Most routing protocols have metric structures and algorithms that are not compatible with other protocols. In a network with multiple routing protocols, the exchange of route information and the capability to select the best path across the multiple protocols are critical.
Administrative distance is the feature that routers use in order to select the best path when there are two or more different routes to the same destination from two different routing protocols. Administrative distance defines the reliability of a routing protocol . Each routing protocol is prioritized in order of most to least reliable (believable) with the help of an administrative distance value.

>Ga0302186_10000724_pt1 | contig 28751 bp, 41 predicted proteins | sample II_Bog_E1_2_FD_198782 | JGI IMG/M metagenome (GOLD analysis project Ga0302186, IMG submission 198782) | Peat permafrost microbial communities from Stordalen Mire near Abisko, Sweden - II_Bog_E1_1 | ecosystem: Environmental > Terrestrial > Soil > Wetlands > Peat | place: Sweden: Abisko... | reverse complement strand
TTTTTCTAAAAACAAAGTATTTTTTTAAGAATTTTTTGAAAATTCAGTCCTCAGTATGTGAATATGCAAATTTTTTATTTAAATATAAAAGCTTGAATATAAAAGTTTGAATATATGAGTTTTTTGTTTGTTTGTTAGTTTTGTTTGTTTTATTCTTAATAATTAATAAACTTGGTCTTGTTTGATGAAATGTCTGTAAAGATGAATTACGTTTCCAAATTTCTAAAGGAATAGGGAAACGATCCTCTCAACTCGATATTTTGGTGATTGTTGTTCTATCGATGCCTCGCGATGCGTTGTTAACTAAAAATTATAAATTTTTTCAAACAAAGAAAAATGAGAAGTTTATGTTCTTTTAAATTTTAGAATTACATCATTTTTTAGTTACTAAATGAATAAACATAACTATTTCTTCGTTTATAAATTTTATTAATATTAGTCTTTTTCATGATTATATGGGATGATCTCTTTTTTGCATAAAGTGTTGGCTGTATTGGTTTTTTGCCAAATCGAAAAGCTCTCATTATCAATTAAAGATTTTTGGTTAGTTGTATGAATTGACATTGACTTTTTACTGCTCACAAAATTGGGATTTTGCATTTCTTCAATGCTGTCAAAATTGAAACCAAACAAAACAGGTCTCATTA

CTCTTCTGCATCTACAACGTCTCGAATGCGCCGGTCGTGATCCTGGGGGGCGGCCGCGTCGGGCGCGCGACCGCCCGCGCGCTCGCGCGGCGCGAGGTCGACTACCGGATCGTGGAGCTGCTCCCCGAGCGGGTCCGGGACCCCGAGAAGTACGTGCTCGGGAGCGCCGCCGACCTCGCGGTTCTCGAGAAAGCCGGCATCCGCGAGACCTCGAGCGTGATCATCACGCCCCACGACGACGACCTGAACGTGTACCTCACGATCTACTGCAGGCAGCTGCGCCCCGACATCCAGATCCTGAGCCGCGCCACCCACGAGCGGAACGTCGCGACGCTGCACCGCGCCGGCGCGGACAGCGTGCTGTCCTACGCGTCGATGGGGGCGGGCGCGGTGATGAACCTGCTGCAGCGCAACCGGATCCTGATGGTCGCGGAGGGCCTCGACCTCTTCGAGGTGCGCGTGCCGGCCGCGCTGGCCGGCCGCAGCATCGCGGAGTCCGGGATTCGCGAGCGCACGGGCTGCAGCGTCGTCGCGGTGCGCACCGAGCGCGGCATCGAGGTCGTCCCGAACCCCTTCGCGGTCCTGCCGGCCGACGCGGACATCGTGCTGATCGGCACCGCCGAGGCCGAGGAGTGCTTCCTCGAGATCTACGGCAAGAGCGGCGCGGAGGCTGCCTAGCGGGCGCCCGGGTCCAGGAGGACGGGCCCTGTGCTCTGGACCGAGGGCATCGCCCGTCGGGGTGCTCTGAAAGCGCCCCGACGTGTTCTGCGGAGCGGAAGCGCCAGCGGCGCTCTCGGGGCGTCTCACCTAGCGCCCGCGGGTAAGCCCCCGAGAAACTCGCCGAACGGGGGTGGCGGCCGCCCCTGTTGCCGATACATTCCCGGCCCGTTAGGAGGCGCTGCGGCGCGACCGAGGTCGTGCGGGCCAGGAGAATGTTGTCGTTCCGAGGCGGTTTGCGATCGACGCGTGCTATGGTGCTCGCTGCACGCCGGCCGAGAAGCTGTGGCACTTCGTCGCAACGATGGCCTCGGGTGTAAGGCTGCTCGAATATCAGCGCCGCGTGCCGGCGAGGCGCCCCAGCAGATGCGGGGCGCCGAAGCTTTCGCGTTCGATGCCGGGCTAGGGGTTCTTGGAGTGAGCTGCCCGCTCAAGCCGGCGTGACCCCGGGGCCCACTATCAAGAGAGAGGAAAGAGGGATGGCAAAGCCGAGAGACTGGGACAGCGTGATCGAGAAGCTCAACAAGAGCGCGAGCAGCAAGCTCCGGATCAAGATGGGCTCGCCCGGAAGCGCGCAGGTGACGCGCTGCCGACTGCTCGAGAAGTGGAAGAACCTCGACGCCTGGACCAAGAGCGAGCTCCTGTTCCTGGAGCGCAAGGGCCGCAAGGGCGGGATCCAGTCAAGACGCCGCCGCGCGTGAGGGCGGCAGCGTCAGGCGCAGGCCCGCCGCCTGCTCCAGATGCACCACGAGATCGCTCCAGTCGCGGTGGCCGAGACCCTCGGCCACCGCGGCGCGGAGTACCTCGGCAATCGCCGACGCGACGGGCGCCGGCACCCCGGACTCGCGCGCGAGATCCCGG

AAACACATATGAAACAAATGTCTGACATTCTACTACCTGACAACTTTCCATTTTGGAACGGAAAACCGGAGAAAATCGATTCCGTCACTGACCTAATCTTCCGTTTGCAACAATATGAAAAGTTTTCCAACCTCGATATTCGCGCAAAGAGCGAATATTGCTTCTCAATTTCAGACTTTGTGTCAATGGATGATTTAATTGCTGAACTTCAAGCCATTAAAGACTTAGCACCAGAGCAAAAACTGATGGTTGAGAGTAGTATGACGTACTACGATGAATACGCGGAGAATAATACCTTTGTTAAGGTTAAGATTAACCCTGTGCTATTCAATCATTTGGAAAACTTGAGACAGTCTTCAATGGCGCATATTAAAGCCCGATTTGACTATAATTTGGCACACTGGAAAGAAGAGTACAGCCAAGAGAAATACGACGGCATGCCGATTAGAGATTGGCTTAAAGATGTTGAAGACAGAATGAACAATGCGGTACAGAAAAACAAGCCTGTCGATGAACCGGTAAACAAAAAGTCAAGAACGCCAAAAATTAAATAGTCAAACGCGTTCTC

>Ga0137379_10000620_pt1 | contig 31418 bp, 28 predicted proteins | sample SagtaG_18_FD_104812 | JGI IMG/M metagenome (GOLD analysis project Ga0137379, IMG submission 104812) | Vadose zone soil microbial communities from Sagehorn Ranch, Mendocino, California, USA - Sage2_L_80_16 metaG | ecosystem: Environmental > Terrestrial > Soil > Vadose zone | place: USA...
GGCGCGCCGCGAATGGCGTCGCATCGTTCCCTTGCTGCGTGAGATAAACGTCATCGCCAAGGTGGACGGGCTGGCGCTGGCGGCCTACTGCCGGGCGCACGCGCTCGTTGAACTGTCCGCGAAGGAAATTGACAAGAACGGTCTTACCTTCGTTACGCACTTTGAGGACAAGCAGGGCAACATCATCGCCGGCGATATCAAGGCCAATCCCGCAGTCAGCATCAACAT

Administrative distance is the first criterion that a router uses to determine which routing protocol to use if two protocols provide route information for the same destination. Administrative distance is a measure of the trustworthiness of the source of the routing information. Administrative distance has only local significance, and is not advertised in routing updates . The smaller the administrative distance value, the more reliable the protocol. For example, if a Cisco router receives a route to a certain network from both Open Shortest Path First (OSPF) (default administrative distance – 110) and Interior Gateway Routing Protocol (IGRP) (default administrative distance – 100), the router chooses IGRP because IGRP is more reliable. This means the router adds the IGRP version of the route to the routing table.